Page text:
Investing in low-carbon technology doesn’t come cheap – and the cost may not be recovered easily when the future of carbon pricing isn’t guaranteed. Contracts for difference (CFD) can incentivize investments in clean technology by helping to remove this uncertainty.
CFDs help de-risk investments in low-carbon technology by guaranteeing project proponents will be compensated if carbon prices don’t rise as expected. For example, if the price of excess carbon emissions is scheduled to be $100 in a given year but only reaches $90, a CFD can make up the difference, paying a project proponent $10 for every tonne of emissions reduced by their project.
Currently, the federal government’s price on excess carbon emissions is $65 per tonne of greenhouse gas (GHG) emissions. That price is set to rise to $170 per tonne by the year 2030 (noting that the federal environment minister recently mentioned the updating of the federal government’s estimate of the “social cost of carbon” to $261 per tonne). But political and market uncertainty could mean the price never actually rises to $170 – and investments made today to avoid paying a price on carbon pollution in the future might not pay off as expected.
That’s where CFDs come in. If, for example, the price of carbon doesn’t actually rise to $170 by 2030, a CFD can make up the difference for companies that make cleantech investments.
Agreements similar to CFDs are already in use in the Netherlands, where the Stimulation of Sustainable Energy Production and Climate Transition Subsidy pays clean energy project developers based on the prevailing price of carbon credits. A carbon capture and storage project in Rotterdam, for example, is currently using the program to be paid the difference if the price of carbon credits falls below €80. Last year, Germany announced its own CFD program – and CFDs have already been put to use in Canada.
CFDs have had success in Alberta
In Alberta, CFDs are often used by independent power producers selling electricity to the grid by way of a power purchase agreement.
Typically, the price for energy produced by a wind or solar project is linked to market prices in the Alberta power pool. CFDs provide pricing certainty for clean power producers. If the pool price is below the strike price, the power purchaser makes up the difference to the power producer, and vice versa.
Many believe the elimination of the developer’s market price risk has contributed to the boom in wind and solar projects Alberta has seen in recent years.
Federal budget promises CFDs
In its latest budget, the federal government announced that the Canada Growth Fund (CGF), a subsidiary of the Canada Development Investment Corporation, would offer CFDs to help make clean energy projects more cost-effective than carbon-intensive projects.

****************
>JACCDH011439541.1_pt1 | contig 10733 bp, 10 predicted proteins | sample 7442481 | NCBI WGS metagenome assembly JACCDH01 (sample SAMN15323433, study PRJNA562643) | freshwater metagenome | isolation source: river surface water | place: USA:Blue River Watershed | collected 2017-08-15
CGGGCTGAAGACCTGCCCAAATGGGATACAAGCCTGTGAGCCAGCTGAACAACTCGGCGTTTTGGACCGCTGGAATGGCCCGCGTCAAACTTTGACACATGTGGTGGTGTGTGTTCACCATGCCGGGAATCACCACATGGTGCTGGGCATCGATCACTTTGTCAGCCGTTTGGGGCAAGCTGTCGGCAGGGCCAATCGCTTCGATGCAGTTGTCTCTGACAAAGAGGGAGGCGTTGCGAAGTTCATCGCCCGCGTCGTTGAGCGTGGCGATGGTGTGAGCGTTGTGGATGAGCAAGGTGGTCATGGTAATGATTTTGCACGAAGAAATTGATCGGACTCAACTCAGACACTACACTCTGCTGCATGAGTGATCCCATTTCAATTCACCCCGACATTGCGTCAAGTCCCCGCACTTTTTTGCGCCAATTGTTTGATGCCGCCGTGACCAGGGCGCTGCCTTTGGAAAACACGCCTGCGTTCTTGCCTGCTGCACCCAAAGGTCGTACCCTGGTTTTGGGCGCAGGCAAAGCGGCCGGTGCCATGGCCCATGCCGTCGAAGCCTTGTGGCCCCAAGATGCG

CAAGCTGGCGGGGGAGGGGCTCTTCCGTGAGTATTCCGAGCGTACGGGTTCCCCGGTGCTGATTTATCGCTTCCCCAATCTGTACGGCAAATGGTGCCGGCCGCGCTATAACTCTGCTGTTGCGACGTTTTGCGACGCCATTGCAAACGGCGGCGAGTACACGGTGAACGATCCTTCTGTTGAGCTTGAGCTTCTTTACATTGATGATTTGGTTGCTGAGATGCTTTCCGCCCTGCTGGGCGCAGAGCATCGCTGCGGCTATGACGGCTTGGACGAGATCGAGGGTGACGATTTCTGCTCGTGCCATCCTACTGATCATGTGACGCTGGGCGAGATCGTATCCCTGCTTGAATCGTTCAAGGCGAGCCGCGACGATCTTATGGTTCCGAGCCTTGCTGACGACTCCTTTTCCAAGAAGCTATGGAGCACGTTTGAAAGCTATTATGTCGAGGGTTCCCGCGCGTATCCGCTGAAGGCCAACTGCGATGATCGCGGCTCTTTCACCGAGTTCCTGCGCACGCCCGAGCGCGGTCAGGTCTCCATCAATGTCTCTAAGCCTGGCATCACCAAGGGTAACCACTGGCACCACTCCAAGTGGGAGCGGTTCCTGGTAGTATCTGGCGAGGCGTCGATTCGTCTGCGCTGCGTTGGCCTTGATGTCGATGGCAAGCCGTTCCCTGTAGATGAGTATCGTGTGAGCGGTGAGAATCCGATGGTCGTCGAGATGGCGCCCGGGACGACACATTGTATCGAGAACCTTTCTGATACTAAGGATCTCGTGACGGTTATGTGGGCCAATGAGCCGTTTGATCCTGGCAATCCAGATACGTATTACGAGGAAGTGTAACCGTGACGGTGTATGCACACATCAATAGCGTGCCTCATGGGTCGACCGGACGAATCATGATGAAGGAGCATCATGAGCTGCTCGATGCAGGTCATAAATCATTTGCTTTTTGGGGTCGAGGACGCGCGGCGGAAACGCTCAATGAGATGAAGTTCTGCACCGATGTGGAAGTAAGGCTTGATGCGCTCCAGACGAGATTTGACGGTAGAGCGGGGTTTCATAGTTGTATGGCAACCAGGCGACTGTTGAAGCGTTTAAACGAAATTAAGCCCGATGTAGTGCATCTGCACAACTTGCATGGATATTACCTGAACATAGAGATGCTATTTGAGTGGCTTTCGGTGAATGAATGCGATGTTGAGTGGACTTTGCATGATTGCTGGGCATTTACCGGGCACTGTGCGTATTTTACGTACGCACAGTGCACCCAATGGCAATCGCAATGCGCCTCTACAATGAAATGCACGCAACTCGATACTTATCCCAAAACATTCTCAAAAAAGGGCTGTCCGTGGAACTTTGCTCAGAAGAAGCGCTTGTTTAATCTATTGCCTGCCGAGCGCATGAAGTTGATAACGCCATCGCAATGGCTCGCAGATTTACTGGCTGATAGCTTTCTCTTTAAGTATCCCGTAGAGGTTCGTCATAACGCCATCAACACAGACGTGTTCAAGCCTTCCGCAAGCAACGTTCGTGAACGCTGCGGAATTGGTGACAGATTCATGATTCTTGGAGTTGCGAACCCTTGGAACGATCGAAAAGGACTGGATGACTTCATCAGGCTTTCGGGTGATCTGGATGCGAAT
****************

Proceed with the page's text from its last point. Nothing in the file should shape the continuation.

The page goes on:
How exactly these contracts will work in this government-backed context remains to be seen, but a technical backgrounder on the CGF noted two possibilities:
- Two-way contracts. If the future market price of carbon is lower than the “strike price” stipulated in the contract, the CGF will make up the difference to the company investing in clean technology. Conversely, if the future market price exceeds the strike price, the company would make up the difference to the CGF.
- One-way contracts. Under these contracts, the CGF would make up the difference if the future market price is lower than the strike price, but companies would not have to make up the difference if the market price exceeds the strike price. The CGF may participate in the upside of successful projects through warrants.
In addition to the CFDs offered by the CGF, the federal government said it would consult on the development of a broad-based approach to carbon CFDs to make carbon pricing more predictable.
Government-backed CFDs could have a significant impact on investments in the clean energy space, both for existing players and new entrants. Existing players may want to re-evaluate their margins and recalibrate as necessary, while companies who have avoided renewable investments may want to have another look given the changing risk profile.
If you have questions about launching a clean energy project, the lawyers in our Energy practice group have wide-ranging experience advising innovators across Western Canada. Contact us to learn more.
Note: This article is of a general nature only and is not exhaustive of all possible legal rights or remedies. In addition, laws may change over time and should be interpreted only in the context of particular circumstances such that these materials are not intended to be relied upon or taken as legal advice or opinion. Readers should consult a legal professional for specific advice in any particular situation.